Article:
Bret and Bart Maverick (and in later seasons, their English cousin, Beau) are well dressed gamblers who migrate from town to town always looking for a good game. Poker (5 card draw) is ... See full summary »
Boston Blackie and his pal, The Runt, are ready to board a train for Florida when Blackie gets a telegram from his friend Arthur Manleder asking Blackie to go to Manleder's New York ... See full summary »
Towards the end of the film, the action takes place at the "Jane Drake Theatre," where "Jane Drake" is appearing a play called "Bedtime Story," written by "Lucius Drake". These characters, the play and the theatre are all left over from Bedtime Story (1941), also produced by Columbia Pictures a few months earlier, starring Loretta Young and Fredric March in the Drake roles. See more »
Fast moving caper with Chester Morris in his signature role...
These BOSTON BLACKIE movies are the kind that demand your attention never strays from the screen lest you are unable to follow the convoluted plot. They tell their tales in a brisk, no-nonsense way and seldom run ten minutes over an hour.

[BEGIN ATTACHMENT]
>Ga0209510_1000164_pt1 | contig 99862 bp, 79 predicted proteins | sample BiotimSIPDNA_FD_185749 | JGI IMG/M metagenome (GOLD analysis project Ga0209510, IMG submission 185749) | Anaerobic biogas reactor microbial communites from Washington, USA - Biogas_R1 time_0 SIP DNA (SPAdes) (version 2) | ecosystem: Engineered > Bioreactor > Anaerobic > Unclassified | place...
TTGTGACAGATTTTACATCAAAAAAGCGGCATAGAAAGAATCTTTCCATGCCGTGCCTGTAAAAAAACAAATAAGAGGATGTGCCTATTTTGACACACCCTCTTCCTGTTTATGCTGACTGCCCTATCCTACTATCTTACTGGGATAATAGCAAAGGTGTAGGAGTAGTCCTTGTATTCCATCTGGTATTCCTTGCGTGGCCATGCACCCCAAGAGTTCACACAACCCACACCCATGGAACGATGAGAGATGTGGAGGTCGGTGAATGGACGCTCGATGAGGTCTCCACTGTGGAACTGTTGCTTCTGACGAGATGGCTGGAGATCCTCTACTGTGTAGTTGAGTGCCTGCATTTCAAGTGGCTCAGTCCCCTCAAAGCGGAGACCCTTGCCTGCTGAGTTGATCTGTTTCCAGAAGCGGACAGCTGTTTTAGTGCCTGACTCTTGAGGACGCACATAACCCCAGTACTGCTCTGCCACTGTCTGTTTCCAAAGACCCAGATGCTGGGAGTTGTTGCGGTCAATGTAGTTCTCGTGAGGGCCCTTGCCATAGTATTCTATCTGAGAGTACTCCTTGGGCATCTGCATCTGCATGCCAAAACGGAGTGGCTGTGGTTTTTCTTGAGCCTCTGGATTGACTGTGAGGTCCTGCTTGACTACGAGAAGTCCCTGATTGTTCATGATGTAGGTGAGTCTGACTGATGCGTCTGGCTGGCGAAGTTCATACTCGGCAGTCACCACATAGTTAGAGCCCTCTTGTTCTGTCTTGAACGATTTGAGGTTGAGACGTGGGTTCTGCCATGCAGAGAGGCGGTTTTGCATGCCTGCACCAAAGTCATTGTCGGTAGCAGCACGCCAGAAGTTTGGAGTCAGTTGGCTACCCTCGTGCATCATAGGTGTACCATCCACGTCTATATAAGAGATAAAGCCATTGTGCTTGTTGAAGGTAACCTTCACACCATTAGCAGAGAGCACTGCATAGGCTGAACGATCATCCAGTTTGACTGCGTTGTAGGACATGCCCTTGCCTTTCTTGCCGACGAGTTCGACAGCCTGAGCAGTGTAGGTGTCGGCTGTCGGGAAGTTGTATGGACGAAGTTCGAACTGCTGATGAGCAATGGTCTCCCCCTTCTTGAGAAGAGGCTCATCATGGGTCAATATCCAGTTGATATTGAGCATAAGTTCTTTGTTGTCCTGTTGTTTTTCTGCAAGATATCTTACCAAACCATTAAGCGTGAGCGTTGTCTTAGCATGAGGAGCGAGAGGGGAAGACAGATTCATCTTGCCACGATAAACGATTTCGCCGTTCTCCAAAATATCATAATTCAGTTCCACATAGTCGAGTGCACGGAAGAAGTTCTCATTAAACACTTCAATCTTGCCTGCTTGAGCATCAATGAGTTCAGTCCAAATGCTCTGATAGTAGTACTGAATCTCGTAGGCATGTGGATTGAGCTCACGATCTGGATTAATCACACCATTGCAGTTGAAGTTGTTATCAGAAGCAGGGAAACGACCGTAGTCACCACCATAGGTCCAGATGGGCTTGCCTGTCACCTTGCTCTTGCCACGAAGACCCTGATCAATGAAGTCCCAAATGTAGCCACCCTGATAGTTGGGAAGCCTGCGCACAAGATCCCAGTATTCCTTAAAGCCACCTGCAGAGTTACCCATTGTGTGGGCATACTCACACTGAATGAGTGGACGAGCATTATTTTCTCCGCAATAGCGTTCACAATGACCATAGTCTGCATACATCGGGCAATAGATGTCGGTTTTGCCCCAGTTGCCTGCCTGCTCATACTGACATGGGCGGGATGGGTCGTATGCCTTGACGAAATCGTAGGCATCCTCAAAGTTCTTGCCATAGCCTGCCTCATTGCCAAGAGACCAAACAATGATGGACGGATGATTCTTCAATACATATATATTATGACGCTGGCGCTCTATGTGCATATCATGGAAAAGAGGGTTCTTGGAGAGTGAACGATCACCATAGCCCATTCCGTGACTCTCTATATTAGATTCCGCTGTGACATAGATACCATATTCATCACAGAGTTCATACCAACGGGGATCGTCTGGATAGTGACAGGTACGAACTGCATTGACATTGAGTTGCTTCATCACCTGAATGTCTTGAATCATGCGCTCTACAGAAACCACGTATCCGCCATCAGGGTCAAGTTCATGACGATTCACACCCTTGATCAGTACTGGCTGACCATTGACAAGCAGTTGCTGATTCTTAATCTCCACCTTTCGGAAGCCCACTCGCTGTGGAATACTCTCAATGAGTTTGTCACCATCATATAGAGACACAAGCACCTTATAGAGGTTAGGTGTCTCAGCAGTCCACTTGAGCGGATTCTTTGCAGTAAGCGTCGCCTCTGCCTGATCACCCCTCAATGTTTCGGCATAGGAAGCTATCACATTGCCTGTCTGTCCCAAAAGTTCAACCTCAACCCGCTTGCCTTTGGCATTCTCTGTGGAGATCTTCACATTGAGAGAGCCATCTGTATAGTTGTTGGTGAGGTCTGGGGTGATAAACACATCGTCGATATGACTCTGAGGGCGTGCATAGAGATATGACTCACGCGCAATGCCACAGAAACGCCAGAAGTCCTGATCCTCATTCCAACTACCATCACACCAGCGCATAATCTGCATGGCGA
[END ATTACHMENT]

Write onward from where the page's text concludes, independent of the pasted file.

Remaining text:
ALIAS BOSTON BLACKIE has Blackie finding himself implicated in the escape of a convict from a prison magic show at a Christmas celebration. LARRY PARKS (before he played Jolson in THE JOLSON STORY) is among the supporting players as the escaped convict. ADELE MARA is his worried sister who knows he wants to break out in order to seek revenge on two pals who put him there.
Blackie has to evade the detective work of Inspector Farraday (RICHARD LANE) and track down the escaped convict who becomes implicated in two murders. Along the way, he's constantly outwitting the inspector with a bag of tricks that leave him being hotly pursued by the police.
It's an entertaining enough entry in the Boston Blackie series, but nothing special.
Trivia note: Watch for an uncredited LLOYD BRIDGES as driver of the bus headed for prison. He hasn't a word of dialog.
5 of 7 people found this review helpful.
Was this review helpful to you?